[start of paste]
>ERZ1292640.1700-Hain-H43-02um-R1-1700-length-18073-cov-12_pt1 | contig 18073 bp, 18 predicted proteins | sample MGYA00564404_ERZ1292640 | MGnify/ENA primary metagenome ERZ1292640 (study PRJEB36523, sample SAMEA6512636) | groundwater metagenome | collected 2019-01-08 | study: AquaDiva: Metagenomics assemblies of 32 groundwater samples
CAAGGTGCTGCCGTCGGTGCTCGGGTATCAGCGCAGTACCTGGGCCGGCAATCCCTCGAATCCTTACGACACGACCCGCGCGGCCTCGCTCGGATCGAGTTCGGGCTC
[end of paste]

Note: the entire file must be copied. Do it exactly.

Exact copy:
>ERZ1292640.1700-Hain-H43-02um-R1-1700-length-18073-cov-12_pt1 | contig 18073 bp, 18 predicted proteins | sample MGYA00564404_ERZ1292640 | MGnify/ENA primary metagenome ERZ1292640 (study PRJEB36523, sample SAMEA6512636) | groundwater metagenome | collected 2019-01-08 | study: AquaDiva: Metagenomics assemblies of 32 groundwater samples
CAAGGTGCTGCCGTCGGTGCTCGGGTATCAGCGCAGTACCTGGGCCGGCAATCCCTCGAATCCTTACGACACGACCCGCGCGGCCTCGCTCGGATCGAGTTCGGGCTC